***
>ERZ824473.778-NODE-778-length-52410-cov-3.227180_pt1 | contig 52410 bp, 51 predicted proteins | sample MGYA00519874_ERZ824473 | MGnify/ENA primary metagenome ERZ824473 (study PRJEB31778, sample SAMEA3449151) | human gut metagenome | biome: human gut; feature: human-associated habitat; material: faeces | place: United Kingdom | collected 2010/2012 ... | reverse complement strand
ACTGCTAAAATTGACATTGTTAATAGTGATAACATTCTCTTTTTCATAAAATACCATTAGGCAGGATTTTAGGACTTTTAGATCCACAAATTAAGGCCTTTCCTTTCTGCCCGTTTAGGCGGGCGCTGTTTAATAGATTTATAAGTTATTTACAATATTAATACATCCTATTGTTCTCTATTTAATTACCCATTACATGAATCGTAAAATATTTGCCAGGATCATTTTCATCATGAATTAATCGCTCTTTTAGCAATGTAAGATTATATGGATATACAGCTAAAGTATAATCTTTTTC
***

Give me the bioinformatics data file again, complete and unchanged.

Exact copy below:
>ERZ824473.778-NODE-778-length-52410-cov-3.227180_pt1 | contig 52410 bp, 51 predicted proteins | sample MGYA00519874_ERZ824473 | MGnify/ENA primary metagenome ERZ824473 (study PRJEB31778, sample SAMEA3449151) | human gut metagenome | biome: human gut; feature: human-associated habitat; material: faeces | place: United Kingdom | collected 2010/2012 ... | reverse complement strand
ACTGCTAAAATTGACATTGTTAATAGTGATAACATTCTCTTTTTCATAAAATACCATTAGGCAGGATTTTAGGACTTTTAGATCCACAAATTAAGGCCTTTCCTTTCTGCCCGTTTAGGCGGGCGCTGTTTAATAGATTTATAAGTTATTTACAATATTAATACATCCTATTGTTCTCTATTTAATTACCCATTACATGAATCGTAAAATATTTGCCAGGATCATTTTCATCATGAATTAATCGCTCTTTTAGCAATGTAAGATTATATGGATATACAGCTAAAGTATAATCTTTTTC